FIG. 2 illustrates a laser light shutter assembly in accordance with the present invention.
FIG. 3A is a block diagram of the invention's reference and object beam generator.
FIG. 3B illustrates the double hemispherical diffraction produced by a spherical lens in accordance with the present invention.
FIGS. 4A-4B illustrate the invention's amorphic dipolyhedral lens assembly.
FIG. 5 illustrates the invention's diffraction gratings assembly.
FIG. 6 illustrates the invention's holographic suspension projector.
Referring to FIG. 1A, a laser light show device 10 in accordance with the present invention consists of the following elements, coupled as shown: multiple colored laser assemblies 12a-12c; dielectric mirrors 14a-14c; multiple beam splitters 16a-16c, 18a-18c; multiple reference and object beam generator assemblies 20a-20c; an object information source 22; an amorphic dipolyhedral lens assembly 24; and a diffraction gratings assembly 26.
As shown in FIG. 1A, three laser light assemblies 12a-12c, preferably having red, yellow and green laser light sources, are used in a preferred embodiment of the present invention. However, it will be appreciated that any number or colors of laser light sources can be used in accordance with the present invention as described below.
Each laser assembly 12a-12c emits an incident laser beam 28a-28c which is reflected off a dielectric mirror 14a-14c. The reflected laser beams 30a-30c pass through the first set of beam splitters 16a-16c, producing secondary incident laser beams 32a-32c and secondary reflected laser beams 34a-34c.
As described more fully below, the secondary incident laser beams 32a-32c are diffracted through the amorphic dipolyhedral lens assembly 24 prior to projection.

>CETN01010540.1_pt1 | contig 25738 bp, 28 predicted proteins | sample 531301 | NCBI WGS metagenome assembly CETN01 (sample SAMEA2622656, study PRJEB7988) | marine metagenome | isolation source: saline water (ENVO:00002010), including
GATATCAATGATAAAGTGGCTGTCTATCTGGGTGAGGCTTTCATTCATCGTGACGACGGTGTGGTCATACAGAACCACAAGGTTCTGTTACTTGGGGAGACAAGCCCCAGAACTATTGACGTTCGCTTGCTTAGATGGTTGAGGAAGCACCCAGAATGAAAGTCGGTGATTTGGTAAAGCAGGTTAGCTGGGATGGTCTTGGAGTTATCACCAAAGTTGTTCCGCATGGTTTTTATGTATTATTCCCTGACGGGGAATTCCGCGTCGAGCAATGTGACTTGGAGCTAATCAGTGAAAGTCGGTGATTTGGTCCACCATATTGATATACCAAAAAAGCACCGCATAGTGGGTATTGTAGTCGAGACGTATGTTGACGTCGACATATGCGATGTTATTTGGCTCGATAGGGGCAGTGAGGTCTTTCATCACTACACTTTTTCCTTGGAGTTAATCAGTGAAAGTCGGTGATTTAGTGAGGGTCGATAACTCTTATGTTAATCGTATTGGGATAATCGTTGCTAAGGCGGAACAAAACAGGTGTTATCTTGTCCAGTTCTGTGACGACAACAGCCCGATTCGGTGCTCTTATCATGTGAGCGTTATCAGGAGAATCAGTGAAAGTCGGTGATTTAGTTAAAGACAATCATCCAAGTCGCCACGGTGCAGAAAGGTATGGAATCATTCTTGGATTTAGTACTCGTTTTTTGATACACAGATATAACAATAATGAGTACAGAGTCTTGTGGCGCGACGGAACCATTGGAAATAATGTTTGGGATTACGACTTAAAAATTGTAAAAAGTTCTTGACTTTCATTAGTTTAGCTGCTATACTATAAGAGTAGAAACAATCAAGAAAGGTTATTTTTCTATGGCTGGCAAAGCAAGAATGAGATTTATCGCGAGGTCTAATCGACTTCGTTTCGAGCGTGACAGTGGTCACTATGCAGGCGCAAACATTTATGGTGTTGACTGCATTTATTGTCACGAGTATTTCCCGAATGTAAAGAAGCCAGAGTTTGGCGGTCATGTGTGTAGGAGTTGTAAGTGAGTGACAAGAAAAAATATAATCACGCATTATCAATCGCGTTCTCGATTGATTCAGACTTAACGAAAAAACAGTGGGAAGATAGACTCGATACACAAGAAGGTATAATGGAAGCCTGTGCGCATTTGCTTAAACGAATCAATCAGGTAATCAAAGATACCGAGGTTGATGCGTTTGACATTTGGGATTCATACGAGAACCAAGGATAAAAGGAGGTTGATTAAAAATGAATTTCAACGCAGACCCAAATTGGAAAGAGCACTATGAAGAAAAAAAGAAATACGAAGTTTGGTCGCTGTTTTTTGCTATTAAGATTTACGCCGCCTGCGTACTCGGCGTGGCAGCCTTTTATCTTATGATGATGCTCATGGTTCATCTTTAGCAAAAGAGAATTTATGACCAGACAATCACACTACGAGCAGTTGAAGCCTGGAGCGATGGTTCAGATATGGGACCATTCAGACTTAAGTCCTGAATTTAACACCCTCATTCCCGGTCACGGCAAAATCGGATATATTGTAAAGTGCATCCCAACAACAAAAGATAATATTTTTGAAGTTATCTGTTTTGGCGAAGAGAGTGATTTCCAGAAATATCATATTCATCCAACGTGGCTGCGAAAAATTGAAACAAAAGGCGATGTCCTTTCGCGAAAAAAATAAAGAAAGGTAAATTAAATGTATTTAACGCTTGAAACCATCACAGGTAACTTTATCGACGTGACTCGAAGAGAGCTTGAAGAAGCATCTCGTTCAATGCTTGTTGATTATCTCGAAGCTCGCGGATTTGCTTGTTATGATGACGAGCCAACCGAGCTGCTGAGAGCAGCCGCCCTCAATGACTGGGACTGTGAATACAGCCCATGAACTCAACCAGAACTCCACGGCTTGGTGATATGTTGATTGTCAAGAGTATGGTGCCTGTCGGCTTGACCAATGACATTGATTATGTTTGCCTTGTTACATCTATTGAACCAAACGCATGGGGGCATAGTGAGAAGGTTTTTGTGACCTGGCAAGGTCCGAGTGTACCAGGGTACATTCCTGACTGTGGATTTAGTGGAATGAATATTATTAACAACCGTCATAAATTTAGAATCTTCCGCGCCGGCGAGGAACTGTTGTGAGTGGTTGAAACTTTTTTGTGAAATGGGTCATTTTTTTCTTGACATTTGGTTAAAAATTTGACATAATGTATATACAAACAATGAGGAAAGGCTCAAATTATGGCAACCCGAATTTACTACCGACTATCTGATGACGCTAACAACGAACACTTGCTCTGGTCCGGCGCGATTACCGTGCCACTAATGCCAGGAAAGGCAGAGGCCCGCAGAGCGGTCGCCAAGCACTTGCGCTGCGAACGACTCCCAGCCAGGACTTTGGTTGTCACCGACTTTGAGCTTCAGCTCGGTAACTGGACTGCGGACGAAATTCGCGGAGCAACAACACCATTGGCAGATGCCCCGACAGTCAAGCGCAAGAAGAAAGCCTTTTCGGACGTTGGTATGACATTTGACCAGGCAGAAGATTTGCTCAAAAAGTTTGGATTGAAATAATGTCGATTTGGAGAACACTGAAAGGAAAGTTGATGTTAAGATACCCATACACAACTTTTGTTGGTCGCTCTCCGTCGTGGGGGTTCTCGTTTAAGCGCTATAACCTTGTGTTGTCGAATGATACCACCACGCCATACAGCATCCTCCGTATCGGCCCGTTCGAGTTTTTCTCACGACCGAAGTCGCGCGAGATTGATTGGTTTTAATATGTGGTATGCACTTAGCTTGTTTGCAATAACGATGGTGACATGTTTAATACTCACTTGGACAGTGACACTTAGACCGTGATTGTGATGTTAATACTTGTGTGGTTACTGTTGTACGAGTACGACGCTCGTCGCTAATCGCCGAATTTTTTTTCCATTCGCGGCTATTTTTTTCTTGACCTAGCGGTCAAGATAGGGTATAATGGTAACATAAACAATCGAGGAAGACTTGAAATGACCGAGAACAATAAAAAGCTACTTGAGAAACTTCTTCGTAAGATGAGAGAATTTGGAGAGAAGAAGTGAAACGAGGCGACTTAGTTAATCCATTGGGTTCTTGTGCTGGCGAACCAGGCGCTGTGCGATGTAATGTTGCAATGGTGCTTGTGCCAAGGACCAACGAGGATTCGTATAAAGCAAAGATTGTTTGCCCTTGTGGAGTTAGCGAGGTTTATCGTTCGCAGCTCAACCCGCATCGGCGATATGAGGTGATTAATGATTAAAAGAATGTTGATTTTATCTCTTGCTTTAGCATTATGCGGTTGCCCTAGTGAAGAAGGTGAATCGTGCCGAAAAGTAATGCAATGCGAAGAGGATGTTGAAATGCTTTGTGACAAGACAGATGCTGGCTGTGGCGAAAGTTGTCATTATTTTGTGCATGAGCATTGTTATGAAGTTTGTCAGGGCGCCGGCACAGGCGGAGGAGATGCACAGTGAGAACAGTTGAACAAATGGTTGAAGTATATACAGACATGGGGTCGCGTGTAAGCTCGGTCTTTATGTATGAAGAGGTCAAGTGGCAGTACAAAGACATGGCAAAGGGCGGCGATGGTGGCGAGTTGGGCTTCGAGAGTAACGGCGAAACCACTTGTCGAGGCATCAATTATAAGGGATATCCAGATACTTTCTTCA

The secondary reflected laser beams 34a-34c are passed through the second set of beam splitters 18a-18c, producing tertiary incident laser beams 36a-36c and tertiary reflected laser beams 38a-38c. As described more fully below, the tertiary reflected laser beams 38a-38c are passed through the diffraction gratings assembly 26 prior to projection.
The beam splitters 16a-16c, 18a-18c can be selected according to subjective desires regarding the relative beam intensities of the resulting laser beams 32a-32c, 34a-34c, 36a-36c, 38a-38c. For example, the first beam splitters 16a-16c can be selected to allow approximately 30% of the intensities of the reflected laser beams 30a-30c to pass through as the secondary incident laser beams 32a-32c, with the remaining intensities reflecting as the secondary reflected laser beams 34a-34c.
The tertiary incident laser beams 36a-36c are coupled into the reference and object beam generators 20a-20c for processing prior to projection of the reference 78a-78c and object 68a-68c beams. As explained more fully below, object image information signals 40a-40c from the object image information source 22 are also coupled into the reference and object beam generators 20a-20c for use in processing the tertiary incident laser beams 36a-36c prior to projection of the reference 78a-78c and object 68a-68c beams.
The object image information signals 40a-40c, supplied by the object image information source 22, can contain virtually any type of image data. For example, the object image information signals 40a-40c can represent graphics data, such as that used in an engineering workstation, a video game or medical imaging applications.
As seen in FIG. 1A, the dielectric mirrors 14a-14c are staggered horizontally so that the incident laser beams 28a-28c produce reflected laser beams 30a-30c which are similarly horizontally staggered. By appropriately staggering the dielectric mirrors 14a-14c horizontally, the reflected laser beams 30a-30c can be proximally located adjacent to one another at distances on the order of several millimeters. Thus, the horizontal spacing of the reflected laser beams 30a-30c can be substantially less than the horizontal spacing of the incident laser beams 28a-28c, which is dictated by the physical dimensions of the laser assemblies 12a-12c (typically on the order of several inches).
As shown in FIG. 1B, the laser assemblies 12a-12c can be mounted along an inclined plane 42. By mounting the laser assemblies 12a-12c in this fashion, the vertical spacing of the reflected laser beams 30a-30c can also be established to be on the order of several millimeters. Just as with the horizontal spacing constraints imposed by the physical sizes of the laser assemblies 12a-12c, the vertical spacing would otherwise be substantially greater.
Therefore, by appropriately staggering the dielectric mirrors 14a-14c horizontally, and mounting the laser assemblies 12a-12c along a properly inclined plane 42, the reflected laser beams 30a-30c can be proximally located adjacent one another as desired.